Next, we searched for synaptic proteins whose expression is altered in KIF3B knockdown neurons. We examined the localization of three key presynaptic proteins (Piccolo, Synaptophysin, and vGLUT1) and a postsynaptic protein (PSD95). Piccolo is an active zone protein and synaptophysin is a synaptic vesicle protein. Both are critical for synaptic transmission (Thomas et al., 1988; Mukherjee et al., 2010). Both vGLUT1 and PSD95 are markers for excitatory synapses (Thomas et al., 1988; Chen et al., 2015). We found specific changes in the expression of these proteins in KIF3B knockdown neurons. Specifically, vGLUT1, piccolo, and synaptophysin did not change in their expression, whereas there was a significant enhancement in PSD95 immunoreactivity in KIF3B knockdown neurons. These results indicate that KIF3B may have a postsynaptic effect in excitatory neurons. Further, the increase of PSD-95 at the synapse may indicate the presence of mature spines. This assertion is bolstered by the enhancement in the number of mushroom spines observed with KIF3B knockdown. Interestingly, KIF3B overexpression did not affect the distribution of PSD95 and vGLUT1. Considering the global decrease in dendritic and synaptic architecture with KIF3B overexpression, these results suggest that KIF3B primarily alters dendritic arborization, which eventually results in the altered distribution of synaptic proteins, spine density, and morphology.
The increase in PSD-95 immunoreactivity is particularly interesting when we compare the effects of knockdown of KIF11, another KIF that we previously reported to act as an inhibitory constraint. KIF11 knockdown neurons showed enhanced piccolo and synaptophysin expression whereas expression of PSD95 was not altered (Swarnkar et al., 2018). These results suggest there are unique ways by which KIFs function as inhibitory constraints on structural plasticity.
Recent work has shown that KIF3B may be involved in the trafficking of the NMDAR subunit, NR2A (Alsabban et al., 2020). In this work, KIF3B knockdown showed a contrasting phenotype, namely a reduction in spine density, stubby spines, and PSD-95 expression. There are two possible reasons for this discrepancy. The authors use a germline mutant mouse to reduce the levels of KIF3B. In this scenario, the contrasting phenotype is more indicative of a developmental loss of KIF3B. Second, many of the experiments were carried out in hippocampal neurons. Work from our lab has demonstrated that though hippocampal and cortical neurons may express the same KIFs, their cargos may differ, hence, function differently in specific tissues (Liu et al., 2014). Thus, restricting KIF3B knockdown to mature neurons allows the study of KIF3B function apart from development.
In summary, our results suggest that KIF3B acts as a negative regulator of dendritic architecture. Understanding the detailed mechanisms by which KIFs that function as inhibitory constraints in post-mitotic neurons is expected to shed novel insights into the regulation of KIFs in modulating neuronal architecture and synapse function.
Data Availability Statement
All datasets generated for this study are included in the article.
The animal study was reviewed and approved by the Scripps IACUC Commitee.
NJ and SP designed the research, generated the first draft and revised it with inputs from all authors. NJ did imaging and morphology, gene expression analyses, immunocytochemistry, immunoblotting, generation of reagents for KIF manipulations, and statistical analyses of data. EG performed imaging and morphology of blind replication study. SS transfected neurons for the blind replication study. All authors contributed to the article and approved the submitted version.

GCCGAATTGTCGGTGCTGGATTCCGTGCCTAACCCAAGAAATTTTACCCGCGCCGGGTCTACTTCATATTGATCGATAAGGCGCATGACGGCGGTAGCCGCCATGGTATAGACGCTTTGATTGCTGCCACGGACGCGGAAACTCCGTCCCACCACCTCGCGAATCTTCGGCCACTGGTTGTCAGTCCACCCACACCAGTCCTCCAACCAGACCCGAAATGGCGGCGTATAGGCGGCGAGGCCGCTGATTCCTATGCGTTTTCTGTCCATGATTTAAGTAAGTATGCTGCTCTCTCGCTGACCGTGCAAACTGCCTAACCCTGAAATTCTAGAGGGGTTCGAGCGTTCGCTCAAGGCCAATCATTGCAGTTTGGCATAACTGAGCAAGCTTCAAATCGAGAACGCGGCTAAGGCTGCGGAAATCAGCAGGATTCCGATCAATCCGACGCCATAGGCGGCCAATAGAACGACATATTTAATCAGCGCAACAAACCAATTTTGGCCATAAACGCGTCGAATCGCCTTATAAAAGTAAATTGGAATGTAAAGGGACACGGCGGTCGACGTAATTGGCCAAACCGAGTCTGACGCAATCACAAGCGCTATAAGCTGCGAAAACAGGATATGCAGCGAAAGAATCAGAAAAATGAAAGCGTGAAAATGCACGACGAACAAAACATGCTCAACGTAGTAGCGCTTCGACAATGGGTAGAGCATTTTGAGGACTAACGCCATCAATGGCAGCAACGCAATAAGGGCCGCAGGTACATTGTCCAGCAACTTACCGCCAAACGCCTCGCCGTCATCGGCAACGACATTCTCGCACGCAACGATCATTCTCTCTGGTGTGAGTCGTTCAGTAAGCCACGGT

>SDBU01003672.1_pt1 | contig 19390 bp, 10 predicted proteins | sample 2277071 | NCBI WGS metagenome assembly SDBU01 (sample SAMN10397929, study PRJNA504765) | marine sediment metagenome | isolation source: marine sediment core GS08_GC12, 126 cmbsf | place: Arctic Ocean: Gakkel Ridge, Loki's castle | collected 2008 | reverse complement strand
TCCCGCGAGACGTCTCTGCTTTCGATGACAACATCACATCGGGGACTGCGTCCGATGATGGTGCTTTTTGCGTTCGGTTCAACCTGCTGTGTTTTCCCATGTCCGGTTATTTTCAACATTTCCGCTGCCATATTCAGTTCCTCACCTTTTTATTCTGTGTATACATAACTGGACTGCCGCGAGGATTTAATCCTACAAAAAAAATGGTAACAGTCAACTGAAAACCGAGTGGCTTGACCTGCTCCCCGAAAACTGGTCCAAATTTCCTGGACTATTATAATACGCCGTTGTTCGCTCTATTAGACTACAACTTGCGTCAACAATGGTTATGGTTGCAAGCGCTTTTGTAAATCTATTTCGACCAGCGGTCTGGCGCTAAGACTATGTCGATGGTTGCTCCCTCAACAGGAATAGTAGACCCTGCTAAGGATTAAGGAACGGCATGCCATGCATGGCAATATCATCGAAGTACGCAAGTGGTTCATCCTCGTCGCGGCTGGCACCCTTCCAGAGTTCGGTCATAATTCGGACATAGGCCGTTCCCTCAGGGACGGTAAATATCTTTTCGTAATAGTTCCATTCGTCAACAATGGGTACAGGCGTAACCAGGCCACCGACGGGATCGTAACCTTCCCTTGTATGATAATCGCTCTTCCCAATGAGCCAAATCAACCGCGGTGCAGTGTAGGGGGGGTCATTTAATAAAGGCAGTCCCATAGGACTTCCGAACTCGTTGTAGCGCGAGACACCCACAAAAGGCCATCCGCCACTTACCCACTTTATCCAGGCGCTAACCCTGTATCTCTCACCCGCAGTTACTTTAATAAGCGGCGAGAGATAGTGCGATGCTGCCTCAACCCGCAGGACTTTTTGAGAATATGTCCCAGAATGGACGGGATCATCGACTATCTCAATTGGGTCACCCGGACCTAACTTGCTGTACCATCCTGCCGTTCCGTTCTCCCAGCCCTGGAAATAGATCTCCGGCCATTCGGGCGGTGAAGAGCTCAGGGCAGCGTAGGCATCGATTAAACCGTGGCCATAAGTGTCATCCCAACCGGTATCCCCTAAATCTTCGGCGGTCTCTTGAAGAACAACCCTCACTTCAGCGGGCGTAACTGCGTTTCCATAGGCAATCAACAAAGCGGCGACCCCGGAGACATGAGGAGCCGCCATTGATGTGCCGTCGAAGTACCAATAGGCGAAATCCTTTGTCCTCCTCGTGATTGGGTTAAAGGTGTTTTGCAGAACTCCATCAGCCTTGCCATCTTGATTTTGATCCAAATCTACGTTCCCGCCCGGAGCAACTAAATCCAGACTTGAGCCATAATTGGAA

We gratefully acknowledge funding support from National Institutes of Health (NIH) (5R01MH094607-05, 5R21MH108929-02), NSF (award number 1453799), and a dissertation award (5R36MH113369-02) for us to carry out this work.
Conflict of Interest
The authors declare that the research was conducted in the absence of any commercial or financial relationships that could be construed as a potential conflict of interest.
The Supplementary Material for this article can be found online at: https://www.frontiersin.org/articles/10.3389/fncel.2020.521199/full#supplementary-material.
SUPPLEMENTARY FIGURE 1 | Characterization of KIF3B overexpression. (A) Map of FL-KIF3B ORF plasmid. (B) Representative confocal images of cortical neurons transfected with eGFP and FL-KIF3B. (C,D) Bar graph depicts the corrected total cell fluorescence (CTCF) of KIF3B expression in the dendrites and soma, analyzed using ImageJ (NIH). Student t-test **P < 0.01, ****P < 0.0001. Scale bar, 25 μm, and 5 μm. N is indicated per group. Error bars are SEM. Data used for preparing plots are shown in Supplementary Table 8.
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Keywords: kinesins, KIF3B, dendritic arborization, spine density, spine morphology, structural plasticity, mitotic KIF
Citation: Joseph NF, Grinman E, Swarnkar S and Puthanveettil SV (2020) Molecular Motor KIF3B Acts as a Key Regulator of Dendritic Architecture in Cortical Neurons. Front. Cell. Neurosci. 14:521199. doi: 10.3389/fncel.2020.521199
Received: 18 December 2019; Accepted: 09 September 2020;
Published: 19 October 2020.
Edited by:Josef Bischofberger, University of Basel, Switzerland
Reviewed by:Maurizio Giustetto, University of Turin, Italy
Harold MacGillavry, Utrecht University, Netherlands
Copyright © 2020 Joseph, Grinman, Swarnkar and Puthanveettil. This is an open-access article distributed under the terms of the Creative Commons Attribution License (CC BY). The use, distribution or reproduction in other forums is permitted, provided the original author(s) and the copyright owner(s) are credited and that the original publication in this journal is cited, in accordance with accepted academic practice. No use, distribution or reproduction is permitted which does not comply with these terms.
*Correspondence: Sathyanarayanan V. Punthanveettil, email@example.com